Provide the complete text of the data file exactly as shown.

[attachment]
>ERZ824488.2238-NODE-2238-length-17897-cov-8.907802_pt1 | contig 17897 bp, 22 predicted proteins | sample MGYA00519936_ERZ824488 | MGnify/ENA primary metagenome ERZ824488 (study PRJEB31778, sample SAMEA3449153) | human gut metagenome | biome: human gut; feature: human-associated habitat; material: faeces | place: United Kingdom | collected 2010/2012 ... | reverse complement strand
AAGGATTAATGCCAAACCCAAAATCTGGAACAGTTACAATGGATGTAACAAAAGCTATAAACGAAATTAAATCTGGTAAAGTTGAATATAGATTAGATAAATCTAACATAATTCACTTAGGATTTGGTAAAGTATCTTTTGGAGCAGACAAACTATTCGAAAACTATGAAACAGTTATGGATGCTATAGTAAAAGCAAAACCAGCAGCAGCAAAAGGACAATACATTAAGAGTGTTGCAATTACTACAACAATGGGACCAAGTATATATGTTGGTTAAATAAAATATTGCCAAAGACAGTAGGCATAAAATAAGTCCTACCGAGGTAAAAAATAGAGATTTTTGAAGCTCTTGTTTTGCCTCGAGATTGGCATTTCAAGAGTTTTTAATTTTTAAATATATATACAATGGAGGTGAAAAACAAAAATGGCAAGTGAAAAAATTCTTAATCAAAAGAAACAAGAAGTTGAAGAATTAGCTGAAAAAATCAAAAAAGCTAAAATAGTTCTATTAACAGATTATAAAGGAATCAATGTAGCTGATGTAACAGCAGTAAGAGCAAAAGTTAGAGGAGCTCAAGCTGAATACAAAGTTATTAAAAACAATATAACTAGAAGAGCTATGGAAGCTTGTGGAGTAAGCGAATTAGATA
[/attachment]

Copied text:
>ERZ824488.2238-NODE-2238-length-17897-cov-8.907802_pt1 | contig 17897 bp, 22 predicted proteins | sample MGYA00519936_ERZ824488 | MGnify/ENA primary metagenome ERZ824488 (study PRJEB31778, sample SAMEA3449153) | human gut metagenome | biome: human gut; feature: human-associated habitat; material: faeces | place: United Kingdom | collected 2010/2012 ... | reverse complement strand
AAGGATTAATGCCAAACCCAAAATCTGGAACAGTTACAATGGATGTAACAAAAGCTATAAACGAAATTAAATCTGGTAAAGTTGAATATAGATTAGATAAATCTAACATAATTCACTTAGGATTTGGTAAAGTATCTTTTGGAGCAGACAAACTATTCGAAAACTATGAAACAGTTATGGATGCTATAGTAAAAGCAAAACCAGCAGCAGCAAAAGGACAATACATTAAGAGTGTTGCAATTACTACAACAATGGGACCAAGTATATATGTTGGTTAAATAAAATATTGCCAAAGACAGTAGGCATAAAATAAGTCCTACCGAGGTAAAAAATAGAGATTTTTGAAGCTCTTGTTTTGCCTCGAGATTGGCATTTCAAGAGTTTTTAATTTTTAAATATATATACAATGGAGGTGAAAAACAAAAATGGCAAGTGAAAAAATTCTTAATCAAAAGAAACAAGAAGTTGAAGAATTAGCTGAAAAAATCAAAAAAGCTAAAATAGTTCTATTAACAGATTATAAAGGAATCAATGTAGCTGATGTAACAGCAGTAAGAGCAAAAGTTAGAGGAGCTCAAGCTGAATACAAAGTTATTAAAAACAATATAACTAGAAGAGCTATGGAAGCTTGTGGAGTAAGCGAATTAGATA